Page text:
Superbad's Escaping the Matrix

TruthTiger
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Re: Superbad's Escaping the Matrix

Post by TruthTiger » Fri Mar 01, 2013 9:34 am

Fantastic graphic, notes and comments, Superbad. I was doing the math on my Middle Eastern Dad's earnings over ~40 years working in national defense with high-level clearance. He committed his life to working and got up at 5am every morning but Sundays (he slept in 'til 7 sometimes). He had three of us and assisted us through school (my bro/sis went to more expensive schools than I did, I paid for my own education working through school but that's pretty rare these days). Even as 20-somethings if we really needed aid he was there, including funding me in my business when I was in my early 30s.

We weren't/aren't an extravagant family by any means (which is also counter to most American lifestyles), having been raised to be disciplined in terms of how/where we spent our money and how we *earned* it. We *earning* the privilege to buy new toys (received points for doing well in school, on homework, doing chores). We *earned* an allowance, it wasn't given to us 'whenever.' My thrifty Polish Mom came up with the idea of points, incentives and tracked it well. It was one of her most brilliant contributions to instill the idea of value from an early age. An outgrowth of growing up with the clothes on their back post-WW2.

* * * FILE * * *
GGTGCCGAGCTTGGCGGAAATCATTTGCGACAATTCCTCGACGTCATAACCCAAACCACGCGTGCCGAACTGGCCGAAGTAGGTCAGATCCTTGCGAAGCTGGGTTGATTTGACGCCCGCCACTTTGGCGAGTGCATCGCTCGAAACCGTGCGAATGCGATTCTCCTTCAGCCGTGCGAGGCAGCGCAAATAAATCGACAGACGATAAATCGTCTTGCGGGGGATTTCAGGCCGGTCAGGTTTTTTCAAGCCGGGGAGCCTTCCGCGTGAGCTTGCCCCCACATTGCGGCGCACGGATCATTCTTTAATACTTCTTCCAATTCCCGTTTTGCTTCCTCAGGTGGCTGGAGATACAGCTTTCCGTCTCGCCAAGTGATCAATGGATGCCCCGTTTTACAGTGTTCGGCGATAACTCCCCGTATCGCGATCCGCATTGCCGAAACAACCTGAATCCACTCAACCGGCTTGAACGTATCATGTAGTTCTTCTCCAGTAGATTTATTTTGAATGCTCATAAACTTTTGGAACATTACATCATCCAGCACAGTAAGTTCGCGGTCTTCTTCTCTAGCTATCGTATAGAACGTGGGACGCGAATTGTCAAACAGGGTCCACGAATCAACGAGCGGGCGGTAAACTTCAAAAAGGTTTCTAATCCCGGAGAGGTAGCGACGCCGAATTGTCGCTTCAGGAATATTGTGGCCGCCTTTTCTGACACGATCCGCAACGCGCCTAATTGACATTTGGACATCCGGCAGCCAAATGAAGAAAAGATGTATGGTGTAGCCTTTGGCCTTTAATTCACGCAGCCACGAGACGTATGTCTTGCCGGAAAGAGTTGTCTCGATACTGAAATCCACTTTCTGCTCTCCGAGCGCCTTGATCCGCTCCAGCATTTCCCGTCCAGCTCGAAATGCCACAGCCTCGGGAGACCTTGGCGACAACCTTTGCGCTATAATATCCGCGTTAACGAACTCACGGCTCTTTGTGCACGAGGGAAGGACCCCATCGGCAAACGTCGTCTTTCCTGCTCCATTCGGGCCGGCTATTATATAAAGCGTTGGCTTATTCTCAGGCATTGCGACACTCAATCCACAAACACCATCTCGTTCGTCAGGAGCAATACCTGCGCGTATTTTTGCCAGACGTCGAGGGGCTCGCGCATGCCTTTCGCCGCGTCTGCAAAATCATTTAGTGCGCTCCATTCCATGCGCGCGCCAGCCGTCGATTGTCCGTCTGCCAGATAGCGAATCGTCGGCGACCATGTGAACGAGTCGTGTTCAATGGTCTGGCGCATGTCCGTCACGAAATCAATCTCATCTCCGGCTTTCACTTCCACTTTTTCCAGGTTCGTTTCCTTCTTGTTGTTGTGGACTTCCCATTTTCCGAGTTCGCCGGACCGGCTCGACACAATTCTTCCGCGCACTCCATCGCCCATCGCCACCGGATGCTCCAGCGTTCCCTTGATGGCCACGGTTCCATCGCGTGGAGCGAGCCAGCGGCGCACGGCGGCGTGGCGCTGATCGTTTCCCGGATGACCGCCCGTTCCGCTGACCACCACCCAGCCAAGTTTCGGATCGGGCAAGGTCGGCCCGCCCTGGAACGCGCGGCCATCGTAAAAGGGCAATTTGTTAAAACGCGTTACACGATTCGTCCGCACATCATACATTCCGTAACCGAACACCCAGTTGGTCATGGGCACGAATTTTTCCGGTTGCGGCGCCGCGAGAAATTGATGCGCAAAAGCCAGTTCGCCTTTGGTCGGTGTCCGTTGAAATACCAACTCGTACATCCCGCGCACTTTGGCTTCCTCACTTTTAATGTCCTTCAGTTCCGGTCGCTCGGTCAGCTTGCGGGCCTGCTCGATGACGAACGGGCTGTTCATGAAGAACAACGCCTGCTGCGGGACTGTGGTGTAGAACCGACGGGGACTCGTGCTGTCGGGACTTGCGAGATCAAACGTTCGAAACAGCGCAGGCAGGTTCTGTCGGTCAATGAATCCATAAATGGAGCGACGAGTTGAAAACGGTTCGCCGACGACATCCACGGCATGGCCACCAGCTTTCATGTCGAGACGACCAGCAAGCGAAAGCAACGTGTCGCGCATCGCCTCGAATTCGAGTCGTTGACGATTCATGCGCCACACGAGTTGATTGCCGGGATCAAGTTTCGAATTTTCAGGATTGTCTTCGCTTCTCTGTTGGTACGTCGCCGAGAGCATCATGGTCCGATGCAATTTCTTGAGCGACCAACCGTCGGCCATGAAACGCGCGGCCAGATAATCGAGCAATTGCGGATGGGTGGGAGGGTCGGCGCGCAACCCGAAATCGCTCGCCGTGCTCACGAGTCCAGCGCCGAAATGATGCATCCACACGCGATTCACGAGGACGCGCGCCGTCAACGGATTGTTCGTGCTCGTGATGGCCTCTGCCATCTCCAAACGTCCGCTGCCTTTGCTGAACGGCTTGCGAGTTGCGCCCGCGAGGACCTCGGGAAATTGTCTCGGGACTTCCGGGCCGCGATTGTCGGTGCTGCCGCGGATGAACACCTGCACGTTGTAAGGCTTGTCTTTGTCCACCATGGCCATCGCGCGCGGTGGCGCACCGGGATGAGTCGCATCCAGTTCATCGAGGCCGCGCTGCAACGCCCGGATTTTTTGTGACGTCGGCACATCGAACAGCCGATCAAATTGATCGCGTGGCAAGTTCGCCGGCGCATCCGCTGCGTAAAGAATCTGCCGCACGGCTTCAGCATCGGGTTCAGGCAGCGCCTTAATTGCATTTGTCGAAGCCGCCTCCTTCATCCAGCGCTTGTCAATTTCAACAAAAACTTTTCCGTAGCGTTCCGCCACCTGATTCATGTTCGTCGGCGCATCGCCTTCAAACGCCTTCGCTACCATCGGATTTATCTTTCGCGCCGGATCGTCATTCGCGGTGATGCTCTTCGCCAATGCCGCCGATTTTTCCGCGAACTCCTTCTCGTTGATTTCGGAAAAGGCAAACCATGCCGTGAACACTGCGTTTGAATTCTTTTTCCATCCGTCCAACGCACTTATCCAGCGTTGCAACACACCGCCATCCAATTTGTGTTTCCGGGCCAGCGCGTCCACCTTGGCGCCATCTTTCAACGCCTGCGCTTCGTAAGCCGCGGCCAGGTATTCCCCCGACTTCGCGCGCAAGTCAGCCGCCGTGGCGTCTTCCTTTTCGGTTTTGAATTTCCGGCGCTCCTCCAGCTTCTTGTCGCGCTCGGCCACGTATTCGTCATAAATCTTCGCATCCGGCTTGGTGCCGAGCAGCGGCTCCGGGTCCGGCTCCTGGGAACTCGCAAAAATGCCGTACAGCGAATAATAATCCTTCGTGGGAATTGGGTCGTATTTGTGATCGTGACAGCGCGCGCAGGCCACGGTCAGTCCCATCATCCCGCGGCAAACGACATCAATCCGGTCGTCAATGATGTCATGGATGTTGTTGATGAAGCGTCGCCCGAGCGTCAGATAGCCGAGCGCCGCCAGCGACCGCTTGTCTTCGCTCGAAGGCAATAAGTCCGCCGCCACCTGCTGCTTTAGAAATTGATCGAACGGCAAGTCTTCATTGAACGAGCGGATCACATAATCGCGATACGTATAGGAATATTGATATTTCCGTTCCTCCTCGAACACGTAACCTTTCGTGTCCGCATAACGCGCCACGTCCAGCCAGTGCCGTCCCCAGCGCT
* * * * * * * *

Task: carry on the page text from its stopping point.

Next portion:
When my Dad died, he had half-paid off our primary house (refi, not the best timing in hindsight), owned a ~$400k vacation rental and had about a million in retirement accounts plus a few hundred thou in savings (most put into investments). By my math, he'd have earned $4 million over 40 years in his job, taken 33% in taxes and potentially had $2.6m remaining. The actual results, if factoring in ~$400k per kid, he had about $1.4m left. That's a very large difference. With fewer children, or none, he could have retired early. He could have traveled more, worked less and reduced his stress. He could have taken better care of his health, left my Mom (who also got a bit crazier like her own Mom as she got older), been with a younger woman to give him more reason to live, made time to exercise. He might still be alive. His contributions to his work were significant - admirals tried to convince him to not retire, but at 72 he needed out.